Janez Bernik (6 September 1933 – 15 July 2016) was a multiple-time awarded and internationally acclaimed Slovenian painter and academic.
Bernik was born in the village of Gunclje, now part of Ljubljana. After finishing the Crafts School in Ljubljana, from 1951 until 1955, Bernik attended the Academy of Fine Arts in Ljubljana, where he was a pupil of Maksim Sedej. From 1956 to 1958, he continued his studies with the professors of graphic design Božidar Jakac and Riko Debenjak, and on a number of study travels (Italy, France...). From 1958 to 1969, he worked as a freelance artist, and in 1970 started teaching as a professor of drawing and painting at the Academy of Fine Arts in Ljubljana. From 1979 to 1996, when he retired, he was a full professor and the head of the Painting Department of the Academy. He was member of the Group 69 and participated at all its exhibitions. In 1989, he was named an associate member of the Slovenian Academy of Sciences and Arts, and in 1993 became its full member. He was an external corresponding member of Accademia di san Luca in Rome, and from 1996, a regular member of the European Academy of Sciences and Arts. He died in Prebold.
Bernik was a versatile artist, who reached excellent results in painting, sculpture, graphic design, illustration, tapestry, book design, and poetry. His graphic prints are kept in numerous worldwide-known galleries and collections. He had over 60 independent exhibitions, including at the main galleries of the former Yugoslavia, Klagenfurt, Milan, Rome, Paris, Berlin, New York... Several times, he also participated at the Venice Biennale, as well as at a number of group exhibitions at home and abroad. He published four independent graphic folders. His poems were published in two collections; the first one in the monograph Lines ("Črte"), and the second one, Triptych ("Triptih"), in the catalogue 1985 Exhibition ("Razstava 1985") and the New Magazine ("Nova revija").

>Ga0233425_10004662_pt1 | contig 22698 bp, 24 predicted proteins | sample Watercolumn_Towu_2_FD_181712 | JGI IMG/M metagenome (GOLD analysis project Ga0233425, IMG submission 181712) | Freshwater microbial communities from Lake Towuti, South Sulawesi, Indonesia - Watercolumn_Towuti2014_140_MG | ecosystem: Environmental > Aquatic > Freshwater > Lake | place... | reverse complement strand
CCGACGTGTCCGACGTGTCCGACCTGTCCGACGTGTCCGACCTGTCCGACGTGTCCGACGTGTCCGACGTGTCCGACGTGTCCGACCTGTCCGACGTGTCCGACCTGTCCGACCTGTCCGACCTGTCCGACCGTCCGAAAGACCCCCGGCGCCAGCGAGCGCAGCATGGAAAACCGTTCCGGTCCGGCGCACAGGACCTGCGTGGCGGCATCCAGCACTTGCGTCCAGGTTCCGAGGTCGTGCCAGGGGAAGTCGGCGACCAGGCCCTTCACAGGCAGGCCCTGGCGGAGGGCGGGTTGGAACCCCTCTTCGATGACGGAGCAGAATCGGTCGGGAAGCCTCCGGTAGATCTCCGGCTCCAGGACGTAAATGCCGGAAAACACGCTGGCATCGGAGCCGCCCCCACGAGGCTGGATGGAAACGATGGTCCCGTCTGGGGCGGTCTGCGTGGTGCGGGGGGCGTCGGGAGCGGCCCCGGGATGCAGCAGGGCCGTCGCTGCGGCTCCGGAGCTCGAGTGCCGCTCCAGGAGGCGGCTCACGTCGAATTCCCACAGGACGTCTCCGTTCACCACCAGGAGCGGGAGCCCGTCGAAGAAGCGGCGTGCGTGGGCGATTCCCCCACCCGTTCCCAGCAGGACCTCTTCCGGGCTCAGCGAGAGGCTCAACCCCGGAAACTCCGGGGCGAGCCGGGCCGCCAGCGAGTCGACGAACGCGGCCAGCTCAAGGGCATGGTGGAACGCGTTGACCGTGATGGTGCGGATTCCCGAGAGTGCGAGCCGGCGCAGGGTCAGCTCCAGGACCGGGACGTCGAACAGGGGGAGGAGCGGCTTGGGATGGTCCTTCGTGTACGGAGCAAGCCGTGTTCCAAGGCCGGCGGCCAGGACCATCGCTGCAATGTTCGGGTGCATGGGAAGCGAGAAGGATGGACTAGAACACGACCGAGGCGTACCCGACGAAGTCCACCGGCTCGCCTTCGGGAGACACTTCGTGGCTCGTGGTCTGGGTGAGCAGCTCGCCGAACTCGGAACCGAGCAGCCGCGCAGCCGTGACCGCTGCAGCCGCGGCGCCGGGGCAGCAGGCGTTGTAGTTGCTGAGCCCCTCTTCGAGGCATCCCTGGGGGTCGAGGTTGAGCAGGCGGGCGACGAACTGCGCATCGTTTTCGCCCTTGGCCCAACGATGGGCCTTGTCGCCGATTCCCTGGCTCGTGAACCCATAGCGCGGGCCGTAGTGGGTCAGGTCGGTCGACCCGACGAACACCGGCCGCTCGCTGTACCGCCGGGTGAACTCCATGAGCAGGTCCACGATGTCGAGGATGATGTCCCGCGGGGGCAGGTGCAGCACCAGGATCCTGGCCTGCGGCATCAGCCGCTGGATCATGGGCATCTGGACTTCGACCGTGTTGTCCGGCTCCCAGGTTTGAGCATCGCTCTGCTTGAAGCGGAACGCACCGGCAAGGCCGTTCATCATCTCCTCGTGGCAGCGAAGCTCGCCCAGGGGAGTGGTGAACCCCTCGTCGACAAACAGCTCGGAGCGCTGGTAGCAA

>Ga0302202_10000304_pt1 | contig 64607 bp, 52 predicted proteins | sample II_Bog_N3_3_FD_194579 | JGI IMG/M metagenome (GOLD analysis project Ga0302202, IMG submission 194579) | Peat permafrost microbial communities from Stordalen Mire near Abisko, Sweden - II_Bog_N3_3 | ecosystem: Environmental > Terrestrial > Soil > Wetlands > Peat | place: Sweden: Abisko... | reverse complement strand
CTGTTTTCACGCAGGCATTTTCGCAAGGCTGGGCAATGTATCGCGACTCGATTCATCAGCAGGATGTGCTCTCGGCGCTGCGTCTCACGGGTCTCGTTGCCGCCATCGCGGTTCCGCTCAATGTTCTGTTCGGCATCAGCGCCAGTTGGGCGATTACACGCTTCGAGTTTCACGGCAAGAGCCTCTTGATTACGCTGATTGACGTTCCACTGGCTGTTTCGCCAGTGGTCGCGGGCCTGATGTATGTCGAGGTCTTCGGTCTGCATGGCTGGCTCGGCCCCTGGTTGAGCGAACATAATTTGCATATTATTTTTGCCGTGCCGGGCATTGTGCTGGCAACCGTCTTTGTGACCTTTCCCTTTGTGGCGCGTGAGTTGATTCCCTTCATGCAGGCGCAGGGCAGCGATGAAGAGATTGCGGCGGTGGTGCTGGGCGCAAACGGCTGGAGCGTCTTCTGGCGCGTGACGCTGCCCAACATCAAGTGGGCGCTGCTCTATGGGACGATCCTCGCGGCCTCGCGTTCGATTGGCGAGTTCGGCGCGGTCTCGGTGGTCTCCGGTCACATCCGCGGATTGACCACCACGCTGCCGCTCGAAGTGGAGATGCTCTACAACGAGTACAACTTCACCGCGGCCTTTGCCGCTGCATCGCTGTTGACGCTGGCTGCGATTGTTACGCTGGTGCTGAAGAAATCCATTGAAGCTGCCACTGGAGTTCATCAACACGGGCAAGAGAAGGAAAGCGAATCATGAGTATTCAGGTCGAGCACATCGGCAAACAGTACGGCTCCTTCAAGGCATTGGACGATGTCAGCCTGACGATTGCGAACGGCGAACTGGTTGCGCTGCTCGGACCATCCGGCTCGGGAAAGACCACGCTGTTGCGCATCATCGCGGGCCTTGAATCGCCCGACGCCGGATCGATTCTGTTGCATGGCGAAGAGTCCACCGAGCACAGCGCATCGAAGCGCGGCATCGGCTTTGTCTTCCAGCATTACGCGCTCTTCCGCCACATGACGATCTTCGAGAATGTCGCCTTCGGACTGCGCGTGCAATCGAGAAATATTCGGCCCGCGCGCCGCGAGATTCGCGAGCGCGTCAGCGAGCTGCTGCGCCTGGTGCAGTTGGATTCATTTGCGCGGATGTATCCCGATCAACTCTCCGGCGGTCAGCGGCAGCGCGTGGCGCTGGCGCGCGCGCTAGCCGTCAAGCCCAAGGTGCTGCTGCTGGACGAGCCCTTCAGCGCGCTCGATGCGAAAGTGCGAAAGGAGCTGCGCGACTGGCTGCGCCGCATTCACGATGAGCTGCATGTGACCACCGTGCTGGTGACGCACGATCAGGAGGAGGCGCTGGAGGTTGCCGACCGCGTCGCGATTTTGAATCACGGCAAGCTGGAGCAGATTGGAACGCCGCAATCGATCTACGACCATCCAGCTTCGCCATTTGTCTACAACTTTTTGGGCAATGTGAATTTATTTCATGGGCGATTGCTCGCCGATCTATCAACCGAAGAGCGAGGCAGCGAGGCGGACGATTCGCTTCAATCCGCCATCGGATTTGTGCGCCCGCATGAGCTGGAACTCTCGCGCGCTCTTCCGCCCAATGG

Of the domestic awards, of particular importance are the Prešeren Fund Award for painting and graphic design (1963), Jakopič Award for painting (1971), and Prešeren Award (1981), whereas as to international awards, he received a number of honorary awards and golden medals for painting and graphic design. His works are kept by Slovenian galleries (Ljubljana, Maribor, Ajdovščina, and Idrija) and by galleries and museums in most of larger European cities (London, Vienna, Prague, Zagreb, Warsaw, Paris, Rome, Amsterdam). Many of his works are also kept in the Northern and Southern Americas (San Francisco, Washington, New York, Buenos Aires, Rio de Janeiro), and even Japan (Tokio).
Yugoslav painter, engraver, sculptor, illustrator and poet. Born at Gunclje, near Ljubljana. Studied at the Ljubljana Academy 1951-5, then from 1955 to 1957 specialised in painting with M. Sedej and graphics with B. Jakac. In 1958 worked in the graphic studio of J. Friedlaender in Paris. Made textural abstract paintings on the theme of the unspoilt texture of the earth, followed by paintings and engravings with mysterious indecipherable inscriptions evocative of ancient documents. First one-man exhibition at the Mala Galerija, Ljubljana, 1960. Awarded First Prize at the 1962 Tokyo Print Biennale and First Prize for Engraving at the 1965 São Paulo Bienal. Worked from c.1968 in a figurative style with isolated symbolic images such as a chair, an apple, a dog, and later with the human figure; then from c.1975 again in a more or less abstract style with fields of saturated blue, orange, etc., sometimes on shaped canvases. Professor at the Ljubljana Academy from 1969. Lives at Ljubljana and Breznica, near Bled.
Ronald Alley, Catalogue of the Tate Gallery's Collection of Modern Art other than Works by British Artists, Tate Gallery and Sotheby Parke-Bernet, London 1981, p.51